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Waste Disposal Laws Overhaul Proposed by Maine Legislator

A recycling bin next to a trash bin in Biddeford, Maine.

Studies indicate that every person in Maine generates at least four pounds of trash a day. That adds up to millions of pounds that to be disposed of, somehow, every year.

Lawmakers are gearing up to take a second look at how the state can do a better job at managing its waste...and increasing its recycling rate.

Maine has not looked at its solid waste laws for 15 years. Sen. Tom Saviello, a republican from Wilton says "its time."

"We set some recycling goals in those, we aren't coming close to meeting those goals so as a result we have to look at why and what can we do to help them," he says.

Saviello serves as co-chair of the legislature's Environment and Natural Resources Committee, which earlier this year enlisted the help of the Mitchell Center at the University of Maine to look at how other states and municipalities have improved their recycling rates. Maine's goal of reaching 50 percent by last year fell short, and is now estimated to be at 35 percent.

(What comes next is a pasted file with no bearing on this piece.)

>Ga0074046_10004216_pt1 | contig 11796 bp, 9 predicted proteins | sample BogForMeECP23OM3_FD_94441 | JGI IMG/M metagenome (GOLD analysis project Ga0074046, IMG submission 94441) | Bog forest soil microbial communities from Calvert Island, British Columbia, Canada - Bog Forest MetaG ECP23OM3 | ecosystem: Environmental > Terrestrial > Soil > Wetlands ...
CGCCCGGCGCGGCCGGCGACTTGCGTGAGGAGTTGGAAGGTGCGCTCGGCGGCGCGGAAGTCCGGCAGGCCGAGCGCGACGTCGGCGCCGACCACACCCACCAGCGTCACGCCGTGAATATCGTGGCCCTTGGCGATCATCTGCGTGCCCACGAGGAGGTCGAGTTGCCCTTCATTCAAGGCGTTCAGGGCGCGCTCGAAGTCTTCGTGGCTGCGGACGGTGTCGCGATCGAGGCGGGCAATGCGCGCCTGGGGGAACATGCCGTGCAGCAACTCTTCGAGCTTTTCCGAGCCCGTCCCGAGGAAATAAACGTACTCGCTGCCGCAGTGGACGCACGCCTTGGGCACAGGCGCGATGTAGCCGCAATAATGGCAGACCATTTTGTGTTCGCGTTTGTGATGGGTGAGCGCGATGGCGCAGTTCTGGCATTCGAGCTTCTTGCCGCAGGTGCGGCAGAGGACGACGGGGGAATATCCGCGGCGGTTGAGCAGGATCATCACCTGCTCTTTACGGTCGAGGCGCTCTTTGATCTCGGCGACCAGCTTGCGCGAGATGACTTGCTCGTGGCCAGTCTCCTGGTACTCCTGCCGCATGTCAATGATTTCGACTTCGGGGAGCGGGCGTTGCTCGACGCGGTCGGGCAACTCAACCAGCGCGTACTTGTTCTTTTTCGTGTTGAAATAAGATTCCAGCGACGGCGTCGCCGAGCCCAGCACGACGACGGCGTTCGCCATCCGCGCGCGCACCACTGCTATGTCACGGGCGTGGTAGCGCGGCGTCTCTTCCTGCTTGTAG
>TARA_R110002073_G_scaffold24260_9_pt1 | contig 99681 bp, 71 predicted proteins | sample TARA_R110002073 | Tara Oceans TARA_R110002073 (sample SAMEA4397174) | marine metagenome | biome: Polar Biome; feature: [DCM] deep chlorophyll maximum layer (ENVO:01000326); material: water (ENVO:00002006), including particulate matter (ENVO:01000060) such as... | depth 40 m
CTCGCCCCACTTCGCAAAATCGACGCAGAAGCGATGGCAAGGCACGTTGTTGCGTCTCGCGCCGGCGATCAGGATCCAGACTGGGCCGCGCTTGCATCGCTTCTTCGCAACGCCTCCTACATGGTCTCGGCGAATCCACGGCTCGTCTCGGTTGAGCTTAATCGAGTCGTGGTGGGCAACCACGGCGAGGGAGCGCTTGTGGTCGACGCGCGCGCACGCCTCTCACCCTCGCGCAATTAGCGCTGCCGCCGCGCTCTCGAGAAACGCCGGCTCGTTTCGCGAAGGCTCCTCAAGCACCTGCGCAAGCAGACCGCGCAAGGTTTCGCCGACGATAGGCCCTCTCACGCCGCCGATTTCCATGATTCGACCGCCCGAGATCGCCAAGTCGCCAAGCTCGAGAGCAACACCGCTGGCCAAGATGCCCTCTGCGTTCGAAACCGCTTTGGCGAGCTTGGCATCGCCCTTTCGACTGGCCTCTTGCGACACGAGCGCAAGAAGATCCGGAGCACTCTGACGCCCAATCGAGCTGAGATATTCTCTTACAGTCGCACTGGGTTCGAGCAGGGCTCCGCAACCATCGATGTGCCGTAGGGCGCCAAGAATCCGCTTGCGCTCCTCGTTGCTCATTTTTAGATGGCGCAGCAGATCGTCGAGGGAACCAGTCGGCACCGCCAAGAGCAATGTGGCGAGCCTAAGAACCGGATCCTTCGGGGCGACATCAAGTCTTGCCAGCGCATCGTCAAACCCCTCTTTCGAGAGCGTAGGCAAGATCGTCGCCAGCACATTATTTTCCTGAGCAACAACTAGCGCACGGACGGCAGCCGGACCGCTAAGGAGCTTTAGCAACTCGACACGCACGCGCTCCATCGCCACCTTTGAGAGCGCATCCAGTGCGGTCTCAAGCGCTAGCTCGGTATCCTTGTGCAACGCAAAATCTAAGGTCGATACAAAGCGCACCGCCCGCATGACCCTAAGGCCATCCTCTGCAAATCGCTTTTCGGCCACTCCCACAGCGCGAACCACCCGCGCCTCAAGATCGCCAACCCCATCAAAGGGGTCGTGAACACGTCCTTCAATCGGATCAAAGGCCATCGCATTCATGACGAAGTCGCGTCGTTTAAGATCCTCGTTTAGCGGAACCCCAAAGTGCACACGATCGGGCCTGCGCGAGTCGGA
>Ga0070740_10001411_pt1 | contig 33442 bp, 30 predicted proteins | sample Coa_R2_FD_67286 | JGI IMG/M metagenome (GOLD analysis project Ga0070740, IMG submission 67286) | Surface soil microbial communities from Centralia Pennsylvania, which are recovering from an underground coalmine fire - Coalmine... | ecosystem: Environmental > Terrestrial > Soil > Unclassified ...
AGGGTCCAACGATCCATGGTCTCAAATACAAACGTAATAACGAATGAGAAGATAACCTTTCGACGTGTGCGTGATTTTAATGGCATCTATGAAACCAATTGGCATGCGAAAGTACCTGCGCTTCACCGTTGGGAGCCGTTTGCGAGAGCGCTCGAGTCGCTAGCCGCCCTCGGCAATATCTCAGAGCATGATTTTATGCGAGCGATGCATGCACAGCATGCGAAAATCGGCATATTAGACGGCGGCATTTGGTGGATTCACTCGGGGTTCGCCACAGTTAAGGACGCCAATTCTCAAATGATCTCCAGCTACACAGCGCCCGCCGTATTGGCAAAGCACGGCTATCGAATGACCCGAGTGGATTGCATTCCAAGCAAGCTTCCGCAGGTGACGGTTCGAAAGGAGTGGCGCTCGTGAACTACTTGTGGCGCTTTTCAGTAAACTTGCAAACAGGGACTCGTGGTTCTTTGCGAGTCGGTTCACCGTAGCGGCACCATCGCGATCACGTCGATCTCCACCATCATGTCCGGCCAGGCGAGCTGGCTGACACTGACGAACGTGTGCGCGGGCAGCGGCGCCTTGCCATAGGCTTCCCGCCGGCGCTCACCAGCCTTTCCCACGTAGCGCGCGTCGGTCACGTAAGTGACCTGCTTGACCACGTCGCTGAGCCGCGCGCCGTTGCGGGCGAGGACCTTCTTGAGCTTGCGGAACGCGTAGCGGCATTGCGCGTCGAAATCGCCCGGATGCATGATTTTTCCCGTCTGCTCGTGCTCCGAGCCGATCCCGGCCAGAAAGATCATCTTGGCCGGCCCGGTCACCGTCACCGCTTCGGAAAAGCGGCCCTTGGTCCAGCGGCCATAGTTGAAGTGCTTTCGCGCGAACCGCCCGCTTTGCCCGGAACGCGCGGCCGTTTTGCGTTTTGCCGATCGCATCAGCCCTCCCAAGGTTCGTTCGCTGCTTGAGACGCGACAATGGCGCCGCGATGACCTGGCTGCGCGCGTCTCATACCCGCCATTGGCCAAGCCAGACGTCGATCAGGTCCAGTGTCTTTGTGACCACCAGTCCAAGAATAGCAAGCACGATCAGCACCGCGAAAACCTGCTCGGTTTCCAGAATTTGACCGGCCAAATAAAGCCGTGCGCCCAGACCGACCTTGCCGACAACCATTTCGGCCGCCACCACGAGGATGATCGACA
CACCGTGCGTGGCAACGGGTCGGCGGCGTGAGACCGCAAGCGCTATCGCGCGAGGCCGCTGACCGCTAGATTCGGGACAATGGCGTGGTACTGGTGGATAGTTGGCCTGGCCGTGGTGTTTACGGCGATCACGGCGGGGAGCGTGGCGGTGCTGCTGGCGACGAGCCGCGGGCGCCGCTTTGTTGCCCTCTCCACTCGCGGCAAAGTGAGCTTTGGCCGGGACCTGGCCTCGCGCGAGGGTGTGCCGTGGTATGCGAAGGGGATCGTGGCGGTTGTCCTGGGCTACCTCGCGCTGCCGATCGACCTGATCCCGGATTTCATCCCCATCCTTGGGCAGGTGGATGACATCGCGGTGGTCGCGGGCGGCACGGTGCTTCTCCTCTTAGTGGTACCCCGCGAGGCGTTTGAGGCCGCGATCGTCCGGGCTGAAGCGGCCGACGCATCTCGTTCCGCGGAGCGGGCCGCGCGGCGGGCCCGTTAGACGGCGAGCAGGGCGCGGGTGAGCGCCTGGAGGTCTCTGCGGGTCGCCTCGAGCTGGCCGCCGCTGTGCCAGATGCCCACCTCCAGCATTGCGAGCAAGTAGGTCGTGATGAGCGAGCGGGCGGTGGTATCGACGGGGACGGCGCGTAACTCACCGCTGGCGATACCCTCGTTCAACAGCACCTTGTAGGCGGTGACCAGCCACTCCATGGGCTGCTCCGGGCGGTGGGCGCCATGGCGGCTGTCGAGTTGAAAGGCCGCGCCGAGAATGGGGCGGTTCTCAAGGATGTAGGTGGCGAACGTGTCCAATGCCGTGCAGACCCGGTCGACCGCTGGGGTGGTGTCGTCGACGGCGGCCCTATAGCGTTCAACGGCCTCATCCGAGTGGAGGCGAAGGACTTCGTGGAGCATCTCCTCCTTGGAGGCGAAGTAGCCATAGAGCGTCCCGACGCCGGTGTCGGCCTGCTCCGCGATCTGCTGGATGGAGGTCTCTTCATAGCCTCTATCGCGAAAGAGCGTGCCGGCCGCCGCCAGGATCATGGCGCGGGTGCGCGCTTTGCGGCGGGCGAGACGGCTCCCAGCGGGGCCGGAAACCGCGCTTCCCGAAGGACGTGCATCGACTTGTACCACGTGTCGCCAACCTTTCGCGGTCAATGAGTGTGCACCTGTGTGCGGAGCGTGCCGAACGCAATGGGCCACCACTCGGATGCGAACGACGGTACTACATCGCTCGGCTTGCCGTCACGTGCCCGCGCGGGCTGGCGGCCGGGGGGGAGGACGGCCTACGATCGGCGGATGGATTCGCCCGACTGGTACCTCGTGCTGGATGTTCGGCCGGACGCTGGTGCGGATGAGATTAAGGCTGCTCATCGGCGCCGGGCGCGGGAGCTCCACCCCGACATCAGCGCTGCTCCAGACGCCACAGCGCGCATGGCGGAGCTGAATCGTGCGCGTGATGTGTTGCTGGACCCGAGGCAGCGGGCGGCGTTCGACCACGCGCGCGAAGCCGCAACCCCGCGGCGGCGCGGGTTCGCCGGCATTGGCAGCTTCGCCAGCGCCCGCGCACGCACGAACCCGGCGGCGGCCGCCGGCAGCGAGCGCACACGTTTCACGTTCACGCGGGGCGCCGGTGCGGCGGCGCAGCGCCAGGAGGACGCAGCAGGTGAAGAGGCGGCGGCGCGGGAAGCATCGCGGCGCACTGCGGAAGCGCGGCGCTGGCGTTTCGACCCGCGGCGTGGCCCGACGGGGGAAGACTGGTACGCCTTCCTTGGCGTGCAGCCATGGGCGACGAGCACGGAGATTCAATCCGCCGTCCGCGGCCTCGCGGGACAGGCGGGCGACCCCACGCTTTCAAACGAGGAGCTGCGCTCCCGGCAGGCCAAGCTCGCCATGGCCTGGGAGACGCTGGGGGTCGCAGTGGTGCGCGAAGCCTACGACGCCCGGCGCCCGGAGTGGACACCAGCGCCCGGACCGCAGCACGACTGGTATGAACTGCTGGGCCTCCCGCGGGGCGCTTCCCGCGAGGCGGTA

The Mitchell Center's Travis Blackmer says some communities are adopting increased disposal fees, and the banning of certain packaging. "We have things like the polystyrene foam ban in Portland, polyethylene bags in Westport Connecticut, York recently, York Maine," says Blackmer. "California as well. And then things like single serve PT bottles being banned in Concord, Massachusetts."

The panel is also looking at updating laws governing trash-to-energy generation, in which wood, paper and other combustibles are taken from the waste stream and burned to generate electricity. Saviello expects the final package to be controversial.

"This bill is the kitchen sink, it's got everything it. Some things people are not going to like, for example we already know the Ag people don’t like the fact we are going to add apple cider and blueberry juice into this thing."

Meaning they won't like the idea of adding the containers for those products to the list of returnables, and assessing a deposit. But committee members say the clock is ticking, and the state could run out of licensed landfill space in 15 years. That's why they're planning to take up the proposal in the next session, that starts in January.

Journalist Mal Leary spearheads Maine Public's news coverage of politics and government and is based at the State House.